Holy Well: OS Grid Reference – NO 5840 5682
Also Known as:
The well is situated at the roadside on a grassed area at West Drum Cottages, to the east of the minor road from Hillhead of Burghill to Westerton of Aldbar, south of Brechin. The spring issues into a small circular pool, which drains as a burn southwards.
Archaeology & History
James Murray Mackinlay wrote in 1904:
“Murdoch – probably the St Mordouch invoked among the martyrs of the Dunkeld Litany……if we may believe Dempster [Thomas Dempster, 1579-1625 – Historia Ecclesiastica Gentis Scotarum, “Ecclesiastical History of the Scottish Nation.” Bologna 1627], who says that he was a hermit, and had a humble cell near a certain lake in Argyll, his cell being called Kilmurdah. Dempster further says that there was a life of the saint in nine lections, and that the events narrated in it were depicted on the walls of his cell. He is described as the last of the bards, and is said to have lived about 800 a.d.”
Dom Michael Barrett described Murdoch as a bishop, and wrote further in 1919 :
“No very reliable particulars can be ascertained as to the life of this saint. Traces of the honour shown to him are to be found in Forfarshire, the district which seems to have been the scene of his missionary labours. At Ethie, in the parish of Inverkeilor, in that county, are the remains of an ancient church and burial-ground which bear his name.”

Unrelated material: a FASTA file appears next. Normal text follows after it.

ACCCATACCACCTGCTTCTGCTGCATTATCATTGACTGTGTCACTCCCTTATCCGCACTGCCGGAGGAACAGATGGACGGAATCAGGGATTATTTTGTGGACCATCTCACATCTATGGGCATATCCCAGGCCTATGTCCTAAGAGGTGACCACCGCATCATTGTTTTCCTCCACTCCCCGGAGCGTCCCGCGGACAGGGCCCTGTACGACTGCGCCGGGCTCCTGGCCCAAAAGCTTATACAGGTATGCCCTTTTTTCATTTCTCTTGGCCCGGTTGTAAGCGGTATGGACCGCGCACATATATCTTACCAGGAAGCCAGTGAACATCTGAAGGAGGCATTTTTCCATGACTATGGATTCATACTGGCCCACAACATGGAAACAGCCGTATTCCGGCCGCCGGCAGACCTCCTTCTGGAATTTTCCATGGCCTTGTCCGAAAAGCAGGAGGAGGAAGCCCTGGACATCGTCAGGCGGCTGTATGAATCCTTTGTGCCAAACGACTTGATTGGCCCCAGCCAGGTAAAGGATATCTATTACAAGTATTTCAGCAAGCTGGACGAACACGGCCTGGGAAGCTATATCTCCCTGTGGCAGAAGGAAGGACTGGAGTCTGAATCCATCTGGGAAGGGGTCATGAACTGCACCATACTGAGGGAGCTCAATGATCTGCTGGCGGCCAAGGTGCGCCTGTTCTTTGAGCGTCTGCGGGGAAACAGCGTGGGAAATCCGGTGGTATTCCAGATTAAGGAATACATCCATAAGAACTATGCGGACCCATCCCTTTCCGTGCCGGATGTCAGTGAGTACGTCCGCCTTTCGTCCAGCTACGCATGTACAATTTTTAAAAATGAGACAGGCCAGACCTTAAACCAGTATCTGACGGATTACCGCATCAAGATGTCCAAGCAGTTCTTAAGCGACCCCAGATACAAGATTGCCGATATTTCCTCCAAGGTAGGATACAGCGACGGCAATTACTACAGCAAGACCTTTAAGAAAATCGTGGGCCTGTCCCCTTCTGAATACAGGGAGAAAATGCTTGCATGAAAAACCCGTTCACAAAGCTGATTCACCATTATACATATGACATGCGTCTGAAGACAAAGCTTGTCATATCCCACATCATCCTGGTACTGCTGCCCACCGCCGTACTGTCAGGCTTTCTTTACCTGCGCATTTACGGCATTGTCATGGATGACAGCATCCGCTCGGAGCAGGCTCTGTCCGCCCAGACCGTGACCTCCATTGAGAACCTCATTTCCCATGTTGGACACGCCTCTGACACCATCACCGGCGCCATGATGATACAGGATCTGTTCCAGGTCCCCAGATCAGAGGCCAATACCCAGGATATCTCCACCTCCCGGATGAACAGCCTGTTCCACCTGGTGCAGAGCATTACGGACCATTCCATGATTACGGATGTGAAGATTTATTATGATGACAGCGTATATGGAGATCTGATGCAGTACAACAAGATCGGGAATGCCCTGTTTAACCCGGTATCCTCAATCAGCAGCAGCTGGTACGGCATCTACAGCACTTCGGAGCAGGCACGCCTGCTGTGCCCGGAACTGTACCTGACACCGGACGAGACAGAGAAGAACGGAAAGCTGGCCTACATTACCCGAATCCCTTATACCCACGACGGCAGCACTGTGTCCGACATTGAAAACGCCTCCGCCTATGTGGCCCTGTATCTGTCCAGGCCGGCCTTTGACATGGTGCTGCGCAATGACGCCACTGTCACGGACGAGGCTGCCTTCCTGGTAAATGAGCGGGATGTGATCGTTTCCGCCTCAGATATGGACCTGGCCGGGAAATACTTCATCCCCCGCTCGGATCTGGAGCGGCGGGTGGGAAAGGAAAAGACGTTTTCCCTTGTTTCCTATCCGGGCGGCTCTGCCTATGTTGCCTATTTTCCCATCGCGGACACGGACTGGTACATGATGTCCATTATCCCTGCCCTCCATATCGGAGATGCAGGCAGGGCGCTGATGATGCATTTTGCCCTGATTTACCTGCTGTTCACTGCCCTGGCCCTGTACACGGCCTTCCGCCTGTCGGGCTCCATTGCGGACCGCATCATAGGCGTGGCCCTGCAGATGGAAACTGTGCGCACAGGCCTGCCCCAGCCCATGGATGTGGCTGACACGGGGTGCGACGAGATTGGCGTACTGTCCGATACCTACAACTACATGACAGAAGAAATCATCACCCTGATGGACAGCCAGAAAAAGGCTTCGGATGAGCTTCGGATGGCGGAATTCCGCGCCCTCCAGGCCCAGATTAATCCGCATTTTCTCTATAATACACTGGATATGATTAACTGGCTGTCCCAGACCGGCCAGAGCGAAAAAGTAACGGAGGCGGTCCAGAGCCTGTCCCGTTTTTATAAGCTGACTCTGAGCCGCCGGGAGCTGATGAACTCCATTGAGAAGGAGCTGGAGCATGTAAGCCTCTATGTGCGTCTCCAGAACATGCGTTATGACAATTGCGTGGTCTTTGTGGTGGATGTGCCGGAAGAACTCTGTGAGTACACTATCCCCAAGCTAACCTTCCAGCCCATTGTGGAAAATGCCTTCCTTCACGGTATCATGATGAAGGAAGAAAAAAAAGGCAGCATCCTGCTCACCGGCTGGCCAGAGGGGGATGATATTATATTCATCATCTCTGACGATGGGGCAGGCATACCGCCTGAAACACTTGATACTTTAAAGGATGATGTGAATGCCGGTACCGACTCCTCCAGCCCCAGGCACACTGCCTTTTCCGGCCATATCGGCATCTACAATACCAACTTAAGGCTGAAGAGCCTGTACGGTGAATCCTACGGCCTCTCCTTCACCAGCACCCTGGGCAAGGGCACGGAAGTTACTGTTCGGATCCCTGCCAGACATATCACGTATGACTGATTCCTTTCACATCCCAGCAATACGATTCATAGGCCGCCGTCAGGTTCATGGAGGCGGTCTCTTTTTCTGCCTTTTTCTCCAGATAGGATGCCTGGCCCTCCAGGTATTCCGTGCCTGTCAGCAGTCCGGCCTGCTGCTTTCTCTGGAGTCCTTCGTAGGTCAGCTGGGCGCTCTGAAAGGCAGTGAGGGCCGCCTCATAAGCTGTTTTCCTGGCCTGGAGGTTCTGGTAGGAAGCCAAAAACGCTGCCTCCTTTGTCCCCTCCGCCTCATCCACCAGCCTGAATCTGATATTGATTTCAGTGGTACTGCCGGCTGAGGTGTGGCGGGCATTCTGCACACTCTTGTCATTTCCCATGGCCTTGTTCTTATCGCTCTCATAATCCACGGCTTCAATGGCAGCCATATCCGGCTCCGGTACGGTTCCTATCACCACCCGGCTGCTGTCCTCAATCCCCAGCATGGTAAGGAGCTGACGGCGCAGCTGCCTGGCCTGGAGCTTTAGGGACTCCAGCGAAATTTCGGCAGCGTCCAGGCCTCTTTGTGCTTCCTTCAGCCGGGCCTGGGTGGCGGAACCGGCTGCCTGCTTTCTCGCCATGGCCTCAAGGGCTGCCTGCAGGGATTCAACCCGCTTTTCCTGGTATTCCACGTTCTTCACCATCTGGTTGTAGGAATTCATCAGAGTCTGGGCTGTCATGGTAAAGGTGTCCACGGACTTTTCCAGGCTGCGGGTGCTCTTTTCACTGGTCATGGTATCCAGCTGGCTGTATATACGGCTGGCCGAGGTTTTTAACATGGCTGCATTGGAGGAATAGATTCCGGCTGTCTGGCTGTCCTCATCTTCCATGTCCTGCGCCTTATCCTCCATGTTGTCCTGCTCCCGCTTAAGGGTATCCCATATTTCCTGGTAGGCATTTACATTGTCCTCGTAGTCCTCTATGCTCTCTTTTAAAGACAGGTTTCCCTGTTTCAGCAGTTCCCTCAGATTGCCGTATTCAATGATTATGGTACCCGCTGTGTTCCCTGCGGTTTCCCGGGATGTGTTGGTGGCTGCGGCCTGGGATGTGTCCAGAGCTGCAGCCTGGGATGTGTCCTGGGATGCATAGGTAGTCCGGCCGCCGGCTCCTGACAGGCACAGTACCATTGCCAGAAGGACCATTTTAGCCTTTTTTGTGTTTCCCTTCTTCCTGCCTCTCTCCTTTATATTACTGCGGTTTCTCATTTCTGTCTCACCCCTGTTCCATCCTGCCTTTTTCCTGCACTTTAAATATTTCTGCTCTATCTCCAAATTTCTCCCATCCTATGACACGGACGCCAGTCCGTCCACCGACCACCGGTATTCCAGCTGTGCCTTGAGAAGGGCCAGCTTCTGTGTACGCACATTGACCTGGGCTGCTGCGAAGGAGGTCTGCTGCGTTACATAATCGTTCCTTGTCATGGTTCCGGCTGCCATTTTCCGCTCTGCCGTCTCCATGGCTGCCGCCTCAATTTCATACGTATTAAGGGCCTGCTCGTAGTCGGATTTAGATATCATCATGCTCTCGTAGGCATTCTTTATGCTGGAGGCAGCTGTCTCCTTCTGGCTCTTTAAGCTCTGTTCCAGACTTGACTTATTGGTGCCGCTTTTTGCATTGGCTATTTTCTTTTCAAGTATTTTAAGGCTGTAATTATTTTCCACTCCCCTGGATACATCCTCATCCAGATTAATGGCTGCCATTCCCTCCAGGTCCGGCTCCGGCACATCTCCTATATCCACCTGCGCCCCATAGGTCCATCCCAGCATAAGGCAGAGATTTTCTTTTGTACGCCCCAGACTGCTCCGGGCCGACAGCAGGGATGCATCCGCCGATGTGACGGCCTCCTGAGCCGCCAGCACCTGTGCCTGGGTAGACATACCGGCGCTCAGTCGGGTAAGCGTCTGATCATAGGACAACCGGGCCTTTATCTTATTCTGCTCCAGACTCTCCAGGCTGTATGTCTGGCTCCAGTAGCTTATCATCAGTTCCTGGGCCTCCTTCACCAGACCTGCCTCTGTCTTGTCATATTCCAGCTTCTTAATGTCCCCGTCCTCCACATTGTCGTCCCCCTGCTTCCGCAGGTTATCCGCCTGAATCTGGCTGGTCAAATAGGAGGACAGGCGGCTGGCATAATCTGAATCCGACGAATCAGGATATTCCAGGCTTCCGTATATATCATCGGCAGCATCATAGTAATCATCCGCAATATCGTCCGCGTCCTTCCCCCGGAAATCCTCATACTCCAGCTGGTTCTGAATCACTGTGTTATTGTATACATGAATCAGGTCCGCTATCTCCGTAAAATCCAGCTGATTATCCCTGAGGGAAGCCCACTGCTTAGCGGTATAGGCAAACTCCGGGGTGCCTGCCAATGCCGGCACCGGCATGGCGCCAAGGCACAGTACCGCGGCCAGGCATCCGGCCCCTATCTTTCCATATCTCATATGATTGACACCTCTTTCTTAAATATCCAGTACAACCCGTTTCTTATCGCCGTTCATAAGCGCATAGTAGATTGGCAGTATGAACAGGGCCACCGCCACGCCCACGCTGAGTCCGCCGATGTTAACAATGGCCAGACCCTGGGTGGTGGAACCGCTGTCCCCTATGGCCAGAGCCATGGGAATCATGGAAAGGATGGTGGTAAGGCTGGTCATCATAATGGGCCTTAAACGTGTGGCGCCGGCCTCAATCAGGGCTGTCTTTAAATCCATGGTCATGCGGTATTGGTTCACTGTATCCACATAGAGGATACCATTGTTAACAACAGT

Near Ethiebeaton, in the parish of Monifieth, are traces of an old church which goes by the name of ‘Chapel Dockie’. This is believed to be another dedication in honour of St. Murdoch.”
Murdoch may be an anglicisation of either Muireadhach, now Murray, or Muircheartach, which is now Murtough. Murdoch’s Saint’s day is 2nd September, but 5th October and 23rd December have also been given. And Barrett also writes of a Saint Moroc, who, if what Mackinlay writes is correct, may be the same person as St Murdoch.
The spring was flowing strongly on the sunny February day of my visit, but its neat appearance gives no idea of it being a Saint’s Well to the passing traveller, who would probably think it to be just a pleasant water feature of the garden of the adjacent house. Perhaps there should be some representations made to the local tourist office for a sign to be placed by the well.
A mile or so to the north, hiding at the edge of a small copse of trees, is the little known holy well of St. Ouret.
- Barrett, Dom Michael, A Calendar of Scottish Saints, Abbey Press, Fort Augustus 1919.
- Forbes, Alexander Penrose, Kalendars of Scottish Saints, Edmonston and Douglas, Edinburgh 1872.
- Mackinlay, James Murray, Influence of the Pre-Reformation Church on Scottish Place-Names, William Blackwood and Sons, Edinburgh & London 1904.
© Paul T. Hornby, The Northern Antiquarian 2016